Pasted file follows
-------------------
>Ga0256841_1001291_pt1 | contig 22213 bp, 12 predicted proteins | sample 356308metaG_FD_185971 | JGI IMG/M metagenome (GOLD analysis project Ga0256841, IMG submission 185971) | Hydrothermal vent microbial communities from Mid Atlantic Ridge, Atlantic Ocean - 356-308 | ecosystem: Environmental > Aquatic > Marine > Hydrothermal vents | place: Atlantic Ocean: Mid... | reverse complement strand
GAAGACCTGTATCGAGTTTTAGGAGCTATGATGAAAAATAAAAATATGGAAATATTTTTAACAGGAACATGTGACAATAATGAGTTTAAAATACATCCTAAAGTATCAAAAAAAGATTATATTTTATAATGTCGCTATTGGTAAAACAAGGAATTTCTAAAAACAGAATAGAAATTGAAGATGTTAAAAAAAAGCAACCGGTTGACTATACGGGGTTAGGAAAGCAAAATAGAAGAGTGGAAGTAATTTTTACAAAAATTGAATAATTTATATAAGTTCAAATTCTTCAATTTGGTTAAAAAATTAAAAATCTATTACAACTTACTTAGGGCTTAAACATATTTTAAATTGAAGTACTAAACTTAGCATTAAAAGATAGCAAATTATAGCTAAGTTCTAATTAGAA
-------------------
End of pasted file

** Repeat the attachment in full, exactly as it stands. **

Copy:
>Ga0256841_1001291_pt1 | contig 22213 bp, 12 predicted proteins | sample 356308metaG_FD_185971 | JGI IMG/M metagenome (GOLD analysis project Ga0256841, IMG submission 185971) | Hydrothermal vent microbial communities from Mid Atlantic Ridge, Atlantic Ocean - 356-308 | ecosystem: Environmental > Aquatic > Marine > Hydrothermal vents | place: Atlantic Ocean: Mid... | reverse complement strand
GAAGACCTGTATCGAGTTTTAGGAGCTATGATGAAAAATAAAAATATGGAAATATTTTTAACAGGAACATGTGACAATAATGAGTTTAAAATACATCCTAAAGTATCAAAAAAAGATTATATTTTATAATGTCGCTATTGGTAAAACAAGGAATTTCTAAAAACAGAATAGAAATTGAAGATGTTAAAAAAAAGCAACCGGTTGACTATACGGGGTTAGGAAAGCAAAATAGAAGAGTGGAAGTAATTTTTACAAAAATTGAATAATTTATATAAGTTCAAATTCTTCAATTTGGTTAAAAAATTAAAAATCTATTACAACTTACTTAGGGCTTAAACATATTTTAAATTGAAGTACTAAACTTAGCATTAAAAGATAGCAAATTATAGCTAAGTTCTAATTAGAA